This sentence of Jesus broke the inherent concept in Nicodemus’ mind and broke the dogma of other religions in the world. People usually think that entering heaven depends on their own efforts: doing good deeds and self-cultivation. As long as a man does well enough, he will definitely go to heaven. However, making up for human sins by doing good and accumulating virtue makes people self-righteous, complacent, and proud! So, the Bible says, “For by grace you have been saved through faith. And this is not your own doing; it is the gift of God, not a result of works, so that no one may boast.” (Ephesians 2:8-9) Salvation is the grace of God, and the only thing we can do is to accept it by faith.
Faith is not what you feel, and faith is not “understandable but indescribable.” The Tao Te Ching says, “The Way that can be told of is not an Unvarying Way.” It means that the Way that can be said is not the eternal Way. However, the truth of Christianity can be expressed in words. “So faith comes from hearing, and hearing through the word of Christ.” (Romans 10:17) “Of his own will he brought us forth by the word of truth, that we should be a kind of firstfruits of his creatures.” (James 1:18) Here we see the relationship between faith and rebirth: hearing the word believing the word being born by faith (rebirth). Faith comes from hearing. We have a new life by believing the true word and accepting the salvation of Jesus Christ. This process is rebirth; rebirth is a process, and it does not happen instantaneously.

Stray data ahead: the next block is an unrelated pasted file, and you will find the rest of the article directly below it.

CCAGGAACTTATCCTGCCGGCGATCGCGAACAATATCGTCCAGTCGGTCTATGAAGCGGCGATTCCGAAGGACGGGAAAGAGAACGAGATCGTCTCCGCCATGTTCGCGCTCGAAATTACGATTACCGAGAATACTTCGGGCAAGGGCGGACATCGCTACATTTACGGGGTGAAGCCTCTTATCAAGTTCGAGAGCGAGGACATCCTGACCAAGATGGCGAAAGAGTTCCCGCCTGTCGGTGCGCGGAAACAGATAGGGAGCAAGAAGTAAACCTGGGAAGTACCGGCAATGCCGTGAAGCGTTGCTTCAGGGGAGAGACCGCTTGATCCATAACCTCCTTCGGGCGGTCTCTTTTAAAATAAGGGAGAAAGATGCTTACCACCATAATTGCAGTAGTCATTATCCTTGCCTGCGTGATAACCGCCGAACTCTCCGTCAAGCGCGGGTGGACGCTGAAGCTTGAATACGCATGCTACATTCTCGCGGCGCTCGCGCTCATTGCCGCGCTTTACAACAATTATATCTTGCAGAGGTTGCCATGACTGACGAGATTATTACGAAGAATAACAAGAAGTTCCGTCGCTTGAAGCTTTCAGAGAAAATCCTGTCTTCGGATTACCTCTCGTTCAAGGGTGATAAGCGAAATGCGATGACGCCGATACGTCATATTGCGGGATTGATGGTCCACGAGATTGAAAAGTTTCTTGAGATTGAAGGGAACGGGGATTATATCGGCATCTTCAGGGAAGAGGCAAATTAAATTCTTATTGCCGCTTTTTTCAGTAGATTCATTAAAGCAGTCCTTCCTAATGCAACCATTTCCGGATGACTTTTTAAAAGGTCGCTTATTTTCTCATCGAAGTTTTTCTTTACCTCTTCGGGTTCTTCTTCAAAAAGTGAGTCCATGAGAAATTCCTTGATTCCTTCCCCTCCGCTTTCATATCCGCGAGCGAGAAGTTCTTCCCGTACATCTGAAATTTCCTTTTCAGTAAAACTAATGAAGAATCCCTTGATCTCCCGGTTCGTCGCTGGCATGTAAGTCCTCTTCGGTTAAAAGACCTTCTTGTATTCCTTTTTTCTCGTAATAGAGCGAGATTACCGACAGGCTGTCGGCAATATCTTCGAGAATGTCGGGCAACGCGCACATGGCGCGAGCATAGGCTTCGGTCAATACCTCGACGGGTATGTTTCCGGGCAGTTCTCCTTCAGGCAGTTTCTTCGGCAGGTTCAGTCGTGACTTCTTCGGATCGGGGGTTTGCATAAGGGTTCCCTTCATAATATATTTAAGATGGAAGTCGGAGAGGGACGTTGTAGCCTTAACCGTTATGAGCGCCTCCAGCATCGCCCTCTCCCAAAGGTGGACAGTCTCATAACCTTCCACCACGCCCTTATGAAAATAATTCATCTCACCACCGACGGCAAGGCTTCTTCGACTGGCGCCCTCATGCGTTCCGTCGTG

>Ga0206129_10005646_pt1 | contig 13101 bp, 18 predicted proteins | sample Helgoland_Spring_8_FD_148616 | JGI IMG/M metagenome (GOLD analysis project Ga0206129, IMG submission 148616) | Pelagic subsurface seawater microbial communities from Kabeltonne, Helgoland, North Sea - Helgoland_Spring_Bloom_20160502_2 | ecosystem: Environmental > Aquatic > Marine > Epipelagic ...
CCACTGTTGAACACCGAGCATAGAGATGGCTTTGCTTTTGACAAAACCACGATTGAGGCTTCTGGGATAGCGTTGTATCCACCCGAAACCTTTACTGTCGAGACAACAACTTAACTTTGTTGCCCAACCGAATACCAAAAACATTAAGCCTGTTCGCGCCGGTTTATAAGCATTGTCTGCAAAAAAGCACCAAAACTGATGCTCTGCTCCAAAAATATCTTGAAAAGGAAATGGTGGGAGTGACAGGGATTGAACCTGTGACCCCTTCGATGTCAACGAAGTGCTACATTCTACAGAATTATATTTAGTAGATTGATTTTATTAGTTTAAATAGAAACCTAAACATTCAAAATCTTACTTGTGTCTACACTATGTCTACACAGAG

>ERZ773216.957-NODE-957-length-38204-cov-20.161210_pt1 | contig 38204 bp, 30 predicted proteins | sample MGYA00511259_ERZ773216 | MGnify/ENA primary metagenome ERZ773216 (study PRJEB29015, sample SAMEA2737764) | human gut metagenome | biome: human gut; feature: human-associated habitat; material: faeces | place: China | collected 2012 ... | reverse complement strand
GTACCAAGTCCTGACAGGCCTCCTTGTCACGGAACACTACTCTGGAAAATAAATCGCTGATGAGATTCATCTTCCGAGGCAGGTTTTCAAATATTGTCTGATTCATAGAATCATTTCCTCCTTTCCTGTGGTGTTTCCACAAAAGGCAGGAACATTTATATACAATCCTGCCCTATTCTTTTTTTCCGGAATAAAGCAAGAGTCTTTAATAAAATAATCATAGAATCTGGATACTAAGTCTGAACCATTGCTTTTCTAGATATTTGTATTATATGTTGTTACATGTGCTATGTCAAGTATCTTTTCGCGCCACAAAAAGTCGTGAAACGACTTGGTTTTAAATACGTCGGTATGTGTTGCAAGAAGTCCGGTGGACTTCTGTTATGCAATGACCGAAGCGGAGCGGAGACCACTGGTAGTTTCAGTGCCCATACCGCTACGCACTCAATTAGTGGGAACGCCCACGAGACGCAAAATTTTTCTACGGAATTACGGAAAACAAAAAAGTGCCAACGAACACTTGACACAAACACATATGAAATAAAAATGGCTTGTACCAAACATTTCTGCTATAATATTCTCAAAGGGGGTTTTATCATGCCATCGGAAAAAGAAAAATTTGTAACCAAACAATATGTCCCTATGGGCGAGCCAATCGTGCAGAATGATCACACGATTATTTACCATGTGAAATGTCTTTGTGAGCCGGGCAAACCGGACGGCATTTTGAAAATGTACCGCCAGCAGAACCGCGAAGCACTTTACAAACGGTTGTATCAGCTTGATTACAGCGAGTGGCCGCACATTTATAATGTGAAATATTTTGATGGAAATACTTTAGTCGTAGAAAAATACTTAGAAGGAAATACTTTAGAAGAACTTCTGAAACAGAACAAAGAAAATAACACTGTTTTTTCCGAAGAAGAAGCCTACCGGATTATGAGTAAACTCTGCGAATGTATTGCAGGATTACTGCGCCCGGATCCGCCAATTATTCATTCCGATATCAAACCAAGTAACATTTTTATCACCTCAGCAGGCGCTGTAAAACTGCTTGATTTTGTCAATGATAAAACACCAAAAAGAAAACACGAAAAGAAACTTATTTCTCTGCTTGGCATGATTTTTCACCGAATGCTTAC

Regarding how sinners are born by the Holy Spirit, many brothers and sisters believe that sinners must confess their sins and repent first, and then the Holy Spirit will regenerate them. In fact, the Bible teaches otherwise. Confession of sin and repentance are not prerequisites for rebirth, but the results of rebirth. Sinners repent because they have a repentant heart, and a repentant heart is a gift from God. When the words of God enter our hearts, the Holy Spirit moves us to confess our sins. The process is: knowing sin confessing sin repenting sin being disgusting by sin renouncing sin. Confessing and repenting sin until being cut off from sin must begin with knowing sin.